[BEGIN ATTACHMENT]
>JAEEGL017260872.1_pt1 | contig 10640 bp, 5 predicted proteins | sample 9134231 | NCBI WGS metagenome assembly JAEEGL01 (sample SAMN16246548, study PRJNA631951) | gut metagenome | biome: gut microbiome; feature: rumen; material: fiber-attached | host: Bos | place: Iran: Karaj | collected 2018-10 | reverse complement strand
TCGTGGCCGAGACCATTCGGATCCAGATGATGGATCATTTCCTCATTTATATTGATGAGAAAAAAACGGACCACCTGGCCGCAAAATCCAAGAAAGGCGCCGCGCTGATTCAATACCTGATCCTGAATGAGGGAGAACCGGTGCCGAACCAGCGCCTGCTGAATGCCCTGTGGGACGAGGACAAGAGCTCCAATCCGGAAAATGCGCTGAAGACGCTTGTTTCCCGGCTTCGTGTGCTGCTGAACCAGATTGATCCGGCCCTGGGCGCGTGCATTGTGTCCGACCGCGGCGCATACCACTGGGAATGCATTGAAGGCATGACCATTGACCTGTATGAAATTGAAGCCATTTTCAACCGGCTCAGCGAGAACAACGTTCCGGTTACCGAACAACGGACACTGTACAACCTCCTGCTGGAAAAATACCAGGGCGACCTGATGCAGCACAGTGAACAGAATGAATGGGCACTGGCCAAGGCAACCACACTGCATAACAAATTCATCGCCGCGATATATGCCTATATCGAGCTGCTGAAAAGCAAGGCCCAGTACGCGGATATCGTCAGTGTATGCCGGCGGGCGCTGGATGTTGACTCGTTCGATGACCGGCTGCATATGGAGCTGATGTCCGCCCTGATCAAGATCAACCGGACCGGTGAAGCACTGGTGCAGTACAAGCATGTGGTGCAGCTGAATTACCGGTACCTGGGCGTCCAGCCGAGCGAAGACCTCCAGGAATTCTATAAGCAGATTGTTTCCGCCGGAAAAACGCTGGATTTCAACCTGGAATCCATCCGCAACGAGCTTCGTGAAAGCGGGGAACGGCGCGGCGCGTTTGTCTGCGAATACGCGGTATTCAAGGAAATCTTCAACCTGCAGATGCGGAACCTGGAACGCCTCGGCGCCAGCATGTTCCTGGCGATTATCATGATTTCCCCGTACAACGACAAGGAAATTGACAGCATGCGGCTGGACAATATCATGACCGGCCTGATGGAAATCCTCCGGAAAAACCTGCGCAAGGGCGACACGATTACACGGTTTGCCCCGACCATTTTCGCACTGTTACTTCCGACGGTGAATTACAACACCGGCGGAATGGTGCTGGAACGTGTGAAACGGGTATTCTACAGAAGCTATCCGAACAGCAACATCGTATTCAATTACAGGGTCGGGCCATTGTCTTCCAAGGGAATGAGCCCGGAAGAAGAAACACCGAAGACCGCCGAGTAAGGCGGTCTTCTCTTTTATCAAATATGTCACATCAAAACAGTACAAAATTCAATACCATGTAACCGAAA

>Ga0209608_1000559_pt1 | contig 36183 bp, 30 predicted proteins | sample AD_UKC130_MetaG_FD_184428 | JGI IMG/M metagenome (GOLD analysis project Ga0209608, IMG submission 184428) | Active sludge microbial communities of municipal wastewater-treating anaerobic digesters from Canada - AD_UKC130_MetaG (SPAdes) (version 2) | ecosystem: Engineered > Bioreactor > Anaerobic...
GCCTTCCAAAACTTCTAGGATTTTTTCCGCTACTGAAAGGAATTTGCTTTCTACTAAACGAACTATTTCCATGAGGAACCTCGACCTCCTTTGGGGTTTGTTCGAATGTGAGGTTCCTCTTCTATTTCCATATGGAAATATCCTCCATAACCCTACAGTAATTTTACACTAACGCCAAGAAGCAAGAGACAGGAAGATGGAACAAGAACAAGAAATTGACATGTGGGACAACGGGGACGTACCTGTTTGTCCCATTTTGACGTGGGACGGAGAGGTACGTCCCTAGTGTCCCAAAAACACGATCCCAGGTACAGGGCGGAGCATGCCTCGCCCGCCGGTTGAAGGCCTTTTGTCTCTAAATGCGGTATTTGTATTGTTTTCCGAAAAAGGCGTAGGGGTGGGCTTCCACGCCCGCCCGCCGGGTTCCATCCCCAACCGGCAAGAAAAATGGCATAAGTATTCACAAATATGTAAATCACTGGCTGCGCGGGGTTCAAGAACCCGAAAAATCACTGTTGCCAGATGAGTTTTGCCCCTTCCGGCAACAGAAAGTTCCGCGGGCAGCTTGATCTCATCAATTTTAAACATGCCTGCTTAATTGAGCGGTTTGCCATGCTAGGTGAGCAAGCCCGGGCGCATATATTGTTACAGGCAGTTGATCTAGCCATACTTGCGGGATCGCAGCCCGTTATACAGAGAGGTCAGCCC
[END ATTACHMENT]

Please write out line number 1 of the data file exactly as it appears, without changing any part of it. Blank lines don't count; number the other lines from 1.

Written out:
>JAEEGL017260872.1_pt1 | contig 10640 bp, 5 predicted proteins | sample 9134231 | NCBI WGS metagenome assembly JAEEGL01 (sample SAMN16246548, study PRJNA631951) | gut metagenome | biome: gut microbiome; feature: rumen; material: fiber-attached | host: Bos | place: Iran: Karaj | collected 2018-10 | reverse complement strand